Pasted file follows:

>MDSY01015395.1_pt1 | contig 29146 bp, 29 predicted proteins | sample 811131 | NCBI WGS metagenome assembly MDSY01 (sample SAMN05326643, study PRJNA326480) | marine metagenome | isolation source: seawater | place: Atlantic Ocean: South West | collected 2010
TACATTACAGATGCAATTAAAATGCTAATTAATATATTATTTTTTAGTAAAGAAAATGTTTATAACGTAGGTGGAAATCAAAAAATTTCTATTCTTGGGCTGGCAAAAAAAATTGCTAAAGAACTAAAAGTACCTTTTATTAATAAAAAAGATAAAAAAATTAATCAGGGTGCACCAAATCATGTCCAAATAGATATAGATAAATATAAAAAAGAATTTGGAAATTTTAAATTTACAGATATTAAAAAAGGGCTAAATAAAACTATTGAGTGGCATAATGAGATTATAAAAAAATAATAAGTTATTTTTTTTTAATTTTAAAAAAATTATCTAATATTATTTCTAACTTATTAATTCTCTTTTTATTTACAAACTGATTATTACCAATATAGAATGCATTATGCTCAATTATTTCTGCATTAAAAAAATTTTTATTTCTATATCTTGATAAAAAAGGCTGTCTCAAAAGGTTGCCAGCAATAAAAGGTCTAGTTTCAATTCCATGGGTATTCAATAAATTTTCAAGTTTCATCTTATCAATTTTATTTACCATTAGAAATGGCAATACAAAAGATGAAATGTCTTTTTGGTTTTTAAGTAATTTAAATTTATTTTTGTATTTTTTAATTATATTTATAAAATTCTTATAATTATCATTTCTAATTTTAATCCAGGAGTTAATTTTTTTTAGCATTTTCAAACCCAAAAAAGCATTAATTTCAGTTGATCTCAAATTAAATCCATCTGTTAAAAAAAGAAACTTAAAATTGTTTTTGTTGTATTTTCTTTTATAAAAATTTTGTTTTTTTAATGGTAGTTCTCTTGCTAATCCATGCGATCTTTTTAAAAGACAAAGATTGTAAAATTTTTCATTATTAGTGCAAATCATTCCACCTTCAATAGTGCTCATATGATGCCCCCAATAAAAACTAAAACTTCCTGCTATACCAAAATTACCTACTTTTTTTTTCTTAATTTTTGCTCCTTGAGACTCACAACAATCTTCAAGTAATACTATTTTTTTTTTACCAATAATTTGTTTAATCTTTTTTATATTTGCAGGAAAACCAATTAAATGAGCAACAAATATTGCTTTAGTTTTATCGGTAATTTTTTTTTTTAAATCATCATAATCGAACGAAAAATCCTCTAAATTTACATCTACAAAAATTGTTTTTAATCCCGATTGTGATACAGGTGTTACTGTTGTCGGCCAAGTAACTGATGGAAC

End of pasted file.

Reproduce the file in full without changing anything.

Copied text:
>MDSY01015395.1_pt1 | contig 29146 bp, 29 predicted proteins | sample 811131 | NCBI WGS metagenome assembly MDSY01 (sample SAMN05326643, study PRJNA326480) | marine metagenome | isolation source: seawater | place: Atlantic Ocean: South West | collected 2010
TACATTACAGATGCAATTAAAATGCTAATTAATATATTATTTTTTAGTAAAGAAAATGTTTATAACGTAGGTGGAAATCAAAAAATTTCTATTCTTGGGCTGGCAAAAAAAATTGCTAAAGAACTAAAAGTACCTTTTATTAATAAAAAAGATAAAAAAATTAATCAGGGTGCACCAAATCATGTCCAAATAGATATAGATAAATATAAAAAAGAATTTGGAAATTTTAAATTTACAGATATTAAAAAAGGGCTAAATAAAACTATTGAGTGGCATAATGAGATTATAAAAAAATAATAAGTTATTTTTTTTTAATTTTAAAAAAATTATCTAATATTATTTCTAACTTATTAATTCTCTTTTTATTTACAAACTGATTATTACCAATATAGAATGCATTATGCTCAATTATTTCTGCATTAAAAAAATTTTTATTTCTATATCTTGATAAAAAAGGCTGTCTCAAAAGGTTGCCAGCAATAAAAGGTCTAGTTTCAATTCCATGGGTATTCAATAAATTTTCAAGTTTCATCTTATCAATTTTATTTACCATTAGAAATGGCAATACAAAAGATGAAATGTCTTTTTGGTTTTTAAGTAATTTAAATTTATTTTTGTATTTTTTAATTATATTTATAAAATTCTTATAATTATCATTTCTAATTTTAATCCAGGAGTTAATTTTTTTTAGCATTTTCAAACCCAAAAAAGCATTAATTTCAGTTGATCTCAAATTAAATCCATCTGTTAAAAAAAGAAACTTAAAATTGTTTTTGTTGTATTTTCTTTTATAAAAATTTTGTTTTTTTAATGGTAGTTCTCTTGCTAATCCATGCGATCTTTTTAAAAGACAAAGATTGTAAAATTTTTCATTATTAGTGCAAATCATTCCACCTTCAATAGTGCTCATATGATGCCCCCAATAAAAACTAAAACTTCCTGCTATACCAAAATTACCTACTTTTTTTTTCTTAATTTTTGCTCCTTGAGACTCACAACAATCTTCAAGTAATACTATTTTTTTTTTACCAATAATTTGTTTAATCTTTTTTATATTTGCAGGAAAACCAATTAAATGAGCAACAAATATTGCTTTAGTTTTATCGGTAATTTTTTTTTTTAAATCATCATAATCGAACGAAAAATCCTCTAAATTTACATCTACAAAAATTGTTTTTAATCCCGATTGTGATACAGGTGTTACTGTTGTCGGCCAAGTAACTGATGGAAC